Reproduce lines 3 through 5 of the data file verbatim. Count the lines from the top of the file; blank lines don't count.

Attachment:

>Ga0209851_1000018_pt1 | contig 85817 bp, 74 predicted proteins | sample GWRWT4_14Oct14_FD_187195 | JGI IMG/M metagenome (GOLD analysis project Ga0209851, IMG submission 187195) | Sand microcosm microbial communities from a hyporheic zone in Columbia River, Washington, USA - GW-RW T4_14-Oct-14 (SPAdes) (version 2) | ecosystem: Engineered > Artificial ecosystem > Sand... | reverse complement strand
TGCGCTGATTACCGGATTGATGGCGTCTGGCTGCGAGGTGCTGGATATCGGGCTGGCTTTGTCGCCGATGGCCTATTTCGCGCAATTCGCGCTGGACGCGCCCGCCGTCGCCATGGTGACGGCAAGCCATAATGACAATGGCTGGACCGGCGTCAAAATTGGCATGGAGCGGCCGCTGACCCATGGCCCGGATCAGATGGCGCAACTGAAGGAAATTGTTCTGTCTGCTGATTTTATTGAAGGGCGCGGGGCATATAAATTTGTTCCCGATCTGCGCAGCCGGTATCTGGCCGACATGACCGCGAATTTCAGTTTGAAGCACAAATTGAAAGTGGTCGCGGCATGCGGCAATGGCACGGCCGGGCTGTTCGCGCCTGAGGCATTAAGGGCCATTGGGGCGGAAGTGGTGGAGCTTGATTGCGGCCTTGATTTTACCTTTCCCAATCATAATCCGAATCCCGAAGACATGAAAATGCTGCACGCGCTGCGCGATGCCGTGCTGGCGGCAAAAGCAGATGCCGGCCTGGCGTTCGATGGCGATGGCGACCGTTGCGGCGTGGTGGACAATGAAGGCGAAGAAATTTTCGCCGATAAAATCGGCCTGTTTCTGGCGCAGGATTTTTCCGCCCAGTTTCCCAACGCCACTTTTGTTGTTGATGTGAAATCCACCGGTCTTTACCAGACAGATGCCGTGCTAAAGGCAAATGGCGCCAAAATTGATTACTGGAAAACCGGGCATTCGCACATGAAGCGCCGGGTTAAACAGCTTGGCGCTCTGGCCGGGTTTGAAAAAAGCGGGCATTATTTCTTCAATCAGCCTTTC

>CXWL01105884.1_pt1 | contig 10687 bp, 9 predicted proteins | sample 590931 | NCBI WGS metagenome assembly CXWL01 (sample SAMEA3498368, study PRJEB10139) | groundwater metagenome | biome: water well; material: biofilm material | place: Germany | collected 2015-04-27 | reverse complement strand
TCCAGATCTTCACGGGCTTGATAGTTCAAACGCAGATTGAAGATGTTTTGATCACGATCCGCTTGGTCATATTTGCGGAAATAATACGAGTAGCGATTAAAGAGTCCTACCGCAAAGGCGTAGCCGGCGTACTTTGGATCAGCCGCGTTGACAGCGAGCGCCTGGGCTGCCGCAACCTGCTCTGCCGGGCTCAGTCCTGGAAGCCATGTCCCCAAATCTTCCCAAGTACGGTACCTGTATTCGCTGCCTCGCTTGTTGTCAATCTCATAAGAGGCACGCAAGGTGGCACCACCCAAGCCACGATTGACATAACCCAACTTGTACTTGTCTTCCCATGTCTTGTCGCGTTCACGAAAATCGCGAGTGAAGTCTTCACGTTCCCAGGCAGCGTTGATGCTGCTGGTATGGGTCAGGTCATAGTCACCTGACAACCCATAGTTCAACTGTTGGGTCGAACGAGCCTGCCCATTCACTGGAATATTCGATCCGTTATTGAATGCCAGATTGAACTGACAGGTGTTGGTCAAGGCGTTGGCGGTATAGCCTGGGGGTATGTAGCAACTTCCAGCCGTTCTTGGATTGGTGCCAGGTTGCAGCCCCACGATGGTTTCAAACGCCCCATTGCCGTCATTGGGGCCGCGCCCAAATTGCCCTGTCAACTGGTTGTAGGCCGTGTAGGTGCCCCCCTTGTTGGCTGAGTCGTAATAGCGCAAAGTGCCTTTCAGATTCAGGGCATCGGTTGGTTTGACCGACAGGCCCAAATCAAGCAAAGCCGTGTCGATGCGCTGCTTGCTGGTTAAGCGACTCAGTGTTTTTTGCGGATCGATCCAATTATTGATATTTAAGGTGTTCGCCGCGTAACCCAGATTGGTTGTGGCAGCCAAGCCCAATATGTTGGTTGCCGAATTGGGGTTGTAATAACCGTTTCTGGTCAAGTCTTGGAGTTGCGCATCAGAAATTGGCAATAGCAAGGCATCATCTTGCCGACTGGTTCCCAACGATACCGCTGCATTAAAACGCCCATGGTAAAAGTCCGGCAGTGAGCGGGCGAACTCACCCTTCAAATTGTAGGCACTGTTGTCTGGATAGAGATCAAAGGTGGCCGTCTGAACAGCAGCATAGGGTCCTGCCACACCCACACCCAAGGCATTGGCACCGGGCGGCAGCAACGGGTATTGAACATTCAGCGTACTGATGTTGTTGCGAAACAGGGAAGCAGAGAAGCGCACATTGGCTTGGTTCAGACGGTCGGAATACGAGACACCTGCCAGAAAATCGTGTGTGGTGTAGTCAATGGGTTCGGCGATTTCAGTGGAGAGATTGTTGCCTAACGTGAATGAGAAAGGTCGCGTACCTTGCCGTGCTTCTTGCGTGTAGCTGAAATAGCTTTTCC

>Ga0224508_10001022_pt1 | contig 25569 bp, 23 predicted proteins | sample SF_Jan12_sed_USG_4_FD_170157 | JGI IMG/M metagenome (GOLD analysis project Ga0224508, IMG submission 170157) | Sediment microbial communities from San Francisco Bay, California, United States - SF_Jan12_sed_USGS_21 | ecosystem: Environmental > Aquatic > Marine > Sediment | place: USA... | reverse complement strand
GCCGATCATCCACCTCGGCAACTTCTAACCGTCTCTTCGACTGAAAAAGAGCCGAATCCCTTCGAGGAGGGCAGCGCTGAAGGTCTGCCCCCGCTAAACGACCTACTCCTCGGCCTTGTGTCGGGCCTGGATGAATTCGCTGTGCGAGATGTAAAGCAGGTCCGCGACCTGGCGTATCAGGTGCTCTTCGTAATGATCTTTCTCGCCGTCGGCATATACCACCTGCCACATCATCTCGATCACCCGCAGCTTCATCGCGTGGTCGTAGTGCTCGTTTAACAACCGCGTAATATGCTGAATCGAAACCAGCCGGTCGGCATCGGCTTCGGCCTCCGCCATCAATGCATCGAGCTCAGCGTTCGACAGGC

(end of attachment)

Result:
>CXWL01105884.1_pt1 | contig 10687 bp, 9 predicted proteins | sample 590931 | NCBI WGS metagenome assembly CXWL01 (sample SAMEA3498368, study PRJEB10139) | groundwater metagenome | biome: water well; material: biofilm material | place: Germany | collected 2015-04-27 | reverse complement strand
TCCAGATCTTCACGGGCTTGATAGTTCAAACGCAGATTGAAGATGTTTTGATCACGATCCGCTTGGTCATATTTGCGGAAATAATACGAGTAGCGATTAAAGAGTCCTACCGCAAAGGCGTAGCCGGCGTACTTTGGATCAGCCGCGTTGACAGCGAGCGCCTGGGCTGCCGCAACCTGCTCTGCCGGGCTCAGTCCTGGAAGCCATGTCCCCAAATCTTCCCAAGTACGGTACCTGTATTCGCTGCCTCGCTTGTTGTCAATCTCATAAGAGGCACGCAAGGTGGCACCACCCAAGCCACGATTGACATAACCCAACTTGTACTTGTCTTCCCATGTCTTGTCGCGTTCACGAAAATCGCGAGTGAAGTCTTCACGTTCCCAGGCAGCGTTGATGCTGCTGGTATGGGTCAGGTCATAGTCACCTGACAACCCATAGTTCAACTGTTGGGTCGAACGAGCCTGCCCATTCACTGGAATATTCGATCCGTTATTGAATGCCAGATTGAACTGACAGGTGTTGGTCAAGGCGTTGGCGGTATAGCCTGGGGGTATGTAGCAACTTCCAGCCGTTCTTGGATTGGTGCCAGGTTGCAGCCCCACGATGGTTTCAAACGCCCCATTGCCGTCATTGGGGCCGCGCCCAAATTGCCCTGTCAACTGGTTGTAGGCCGTGTAGGTGCCCCCCTTGTTGGCTGAGTCGTAATAGCGCAAAGTGCCTTTCAGATTCAGGGCATCGGTTGGTTTGACCGACAGGCCCAAATCAAGCAAAGCCGTGTCGATGCGCTGCTTGCTGGTTAAGCGACTCAGTGTTTTTTGCGGATCGATCCAATTATTGATATTTAAGGTGTTCGCCGCGTAACCCAGATTGGTTGTGGCAGCCAAGCCCAATATGTTGGTTGCCGAATTGGGGTTGTAATAACCGTTTCTGGTCAAGTCTTGGAGTTGCGCATCAGAAATTGGCAATAGCAAGGCATCATCTTGCCGACTGGTTCCCAACGATACCGCTGCATTAAAACGCCCATGGTAAAAGTCCGGCAGTGAGCGGGCGAACTCACCCTTCAAATTGTAGGCACTGTTGTCTGGATAGAGATCAAAGGTGGCCGTCTGAACAGCAGCATAGGGTCCTGCCACACCCACACCCAAGGCATTGGCACCGGGCGGCAGCAACGGGTATTGAACATTCAGCGTACTGATGTTGTTGCGAAACAGGGAAGCAGAGAAGCGCACATTGGCTTGGTTCAGACGGTCGGAATACGAGACACCTGCCAGAAAATCGTGTGTGGTGTAGTCAATGGGTTCGGCGATTTCAGTGGAGAGATTGTTGCCTAACGTGAATGAGAAAGGTCGCGTACCTTGCCGTGCTTCTTGCGTGTAGCTGAAATAGCTTTTCC

>Ga0224508_10001022_pt1 | contig 25569 bp, 23 predicted proteins | sample SF_Jan12_sed_USG_4_FD_170157 | JGI IMG/M metagenome (GOLD analysis project Ga0224508, IMG submission 170157) | Sediment microbial communities from San Francisco Bay, California, United States - SF_Jan12_sed_USGS_21 | ecosystem: Environmental > Aquatic > Marine > Sediment | place: USA... | reverse complement strand